Reading Kurt Vonnegut

I’ve been taking James Altucher’s advice to read and write daily.  Mornings are best for me. I’ve always enjoyed these activities but told myself that my most productive time should be spent working on work, not superfluous personal activities. But the more I partake in my self-designated reading and writing, the better my days seems to flow.  Maybe it’s placebo, but does it matter either way?

I introduced myself to Kurt Vonnegut, starting with Slaughterhouse Five and now onto Cat’s Cradle. My previous introduction was one-sided and included Rodney Dangerfield as our intermediary.

What I like about Vonnegut:

  • Stream of conciousness reading. 
  • How he weaves the commonplace world into the stories – a character referenced The Brothers Karamov in Slaughterhouse Five and Dr. Breed’s assistant simply replies in a conversation – “A penny saved is a penny earned.” (from Cat’s Cradle).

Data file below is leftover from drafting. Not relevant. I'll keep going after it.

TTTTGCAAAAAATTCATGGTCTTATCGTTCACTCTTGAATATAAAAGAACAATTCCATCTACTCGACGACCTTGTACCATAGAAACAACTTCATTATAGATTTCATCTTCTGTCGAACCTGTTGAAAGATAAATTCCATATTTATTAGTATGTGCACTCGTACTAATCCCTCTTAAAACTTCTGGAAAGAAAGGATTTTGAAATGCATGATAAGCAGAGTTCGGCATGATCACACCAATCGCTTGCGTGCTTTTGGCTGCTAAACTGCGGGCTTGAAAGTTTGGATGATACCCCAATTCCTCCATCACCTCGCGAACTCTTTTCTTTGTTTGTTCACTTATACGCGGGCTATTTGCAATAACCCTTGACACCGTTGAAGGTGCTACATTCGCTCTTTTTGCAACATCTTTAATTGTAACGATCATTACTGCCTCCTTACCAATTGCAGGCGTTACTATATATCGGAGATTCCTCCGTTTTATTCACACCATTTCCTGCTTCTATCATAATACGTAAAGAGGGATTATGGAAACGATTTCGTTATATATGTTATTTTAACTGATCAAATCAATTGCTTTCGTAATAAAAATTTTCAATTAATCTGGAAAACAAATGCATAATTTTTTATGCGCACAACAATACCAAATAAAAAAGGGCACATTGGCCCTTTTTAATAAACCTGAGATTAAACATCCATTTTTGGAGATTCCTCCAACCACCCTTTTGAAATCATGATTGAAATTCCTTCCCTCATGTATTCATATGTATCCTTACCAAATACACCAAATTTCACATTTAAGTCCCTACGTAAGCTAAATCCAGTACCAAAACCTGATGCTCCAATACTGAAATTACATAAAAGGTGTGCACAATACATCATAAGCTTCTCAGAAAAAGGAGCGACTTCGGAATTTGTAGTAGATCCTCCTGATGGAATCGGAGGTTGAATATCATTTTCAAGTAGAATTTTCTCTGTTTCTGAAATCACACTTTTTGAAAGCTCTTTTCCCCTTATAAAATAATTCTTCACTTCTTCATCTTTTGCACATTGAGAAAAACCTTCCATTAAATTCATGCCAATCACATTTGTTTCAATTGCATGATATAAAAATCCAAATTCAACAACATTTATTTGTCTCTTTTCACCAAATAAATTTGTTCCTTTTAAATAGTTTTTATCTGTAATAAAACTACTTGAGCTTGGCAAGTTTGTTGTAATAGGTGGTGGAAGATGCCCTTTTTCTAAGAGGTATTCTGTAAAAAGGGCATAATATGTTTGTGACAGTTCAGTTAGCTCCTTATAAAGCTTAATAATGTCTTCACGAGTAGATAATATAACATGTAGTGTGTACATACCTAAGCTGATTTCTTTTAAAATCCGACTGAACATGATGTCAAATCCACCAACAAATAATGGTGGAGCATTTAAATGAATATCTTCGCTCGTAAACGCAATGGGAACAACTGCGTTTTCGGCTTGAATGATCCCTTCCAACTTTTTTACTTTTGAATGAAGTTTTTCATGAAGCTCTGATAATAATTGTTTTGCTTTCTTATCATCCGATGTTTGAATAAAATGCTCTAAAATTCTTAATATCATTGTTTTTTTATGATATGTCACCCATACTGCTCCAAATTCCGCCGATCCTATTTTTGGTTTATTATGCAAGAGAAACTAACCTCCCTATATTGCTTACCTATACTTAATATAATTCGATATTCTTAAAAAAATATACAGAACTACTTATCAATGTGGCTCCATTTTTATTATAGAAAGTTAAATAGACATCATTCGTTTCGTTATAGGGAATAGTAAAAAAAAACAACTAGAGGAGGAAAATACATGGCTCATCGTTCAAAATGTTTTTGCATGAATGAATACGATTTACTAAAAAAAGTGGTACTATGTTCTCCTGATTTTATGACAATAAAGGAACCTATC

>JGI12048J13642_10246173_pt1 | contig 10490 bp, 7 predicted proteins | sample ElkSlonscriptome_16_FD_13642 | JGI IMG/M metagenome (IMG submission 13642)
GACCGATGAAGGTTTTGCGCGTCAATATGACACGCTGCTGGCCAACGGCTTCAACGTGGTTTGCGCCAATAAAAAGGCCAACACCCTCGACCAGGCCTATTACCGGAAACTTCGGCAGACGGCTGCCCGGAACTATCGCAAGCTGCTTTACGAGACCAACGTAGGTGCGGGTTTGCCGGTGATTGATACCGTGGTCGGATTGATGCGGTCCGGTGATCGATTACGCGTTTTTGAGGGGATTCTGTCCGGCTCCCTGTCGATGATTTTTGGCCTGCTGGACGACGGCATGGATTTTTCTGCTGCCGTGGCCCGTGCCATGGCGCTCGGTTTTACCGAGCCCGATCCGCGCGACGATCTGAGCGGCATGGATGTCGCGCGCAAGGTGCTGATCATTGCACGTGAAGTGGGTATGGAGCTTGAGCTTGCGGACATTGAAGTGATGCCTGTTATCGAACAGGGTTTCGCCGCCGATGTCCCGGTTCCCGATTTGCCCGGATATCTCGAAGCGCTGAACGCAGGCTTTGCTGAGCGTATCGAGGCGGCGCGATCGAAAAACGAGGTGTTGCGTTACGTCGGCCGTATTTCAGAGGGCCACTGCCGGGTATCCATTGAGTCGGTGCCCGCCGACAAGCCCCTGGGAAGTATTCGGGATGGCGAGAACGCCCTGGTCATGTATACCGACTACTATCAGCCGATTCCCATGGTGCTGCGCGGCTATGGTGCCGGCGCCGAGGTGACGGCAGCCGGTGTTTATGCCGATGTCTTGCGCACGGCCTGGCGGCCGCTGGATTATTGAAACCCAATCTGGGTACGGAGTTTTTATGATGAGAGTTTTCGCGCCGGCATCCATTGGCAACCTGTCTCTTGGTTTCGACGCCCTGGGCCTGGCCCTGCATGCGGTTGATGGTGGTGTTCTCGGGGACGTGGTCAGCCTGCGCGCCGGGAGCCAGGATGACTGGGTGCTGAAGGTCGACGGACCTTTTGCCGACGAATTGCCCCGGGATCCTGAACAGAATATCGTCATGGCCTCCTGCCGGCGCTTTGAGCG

• Writing in short bites.  I think of it as antithetical to Ayn Rand.

Having failed to read fiction more frequently throughout my life, the flavor of the day influences my own writing.  When I read Orhan Panchuk, my writing thoughts turned introspectively and psychological.  Now that I’m reading Vonnegut, I’m back to a shorter, matter-of-fact approach (though others may differ).

So that’s it. Also, I went for a morning run for the first time in a while, inspired by my resistent-to-trolling roommate.  Last week, he saw me stretching after I returned to the house from the office.  We got talking about cycling.  He indulged me as I lightly told him about my craving for endurance races.  When I saw him last night, he had ridden in the morning and told me how it completely changed his perspective on the entire day.  When I awoke this morning tired with a headache, it was the signal I needed to get my ass out on the road.  A quick 3 miles at 6:00am really resets the mind.  And that’s why I’m at Starbucks reading Kurt Vonnegut and talking to you.

 

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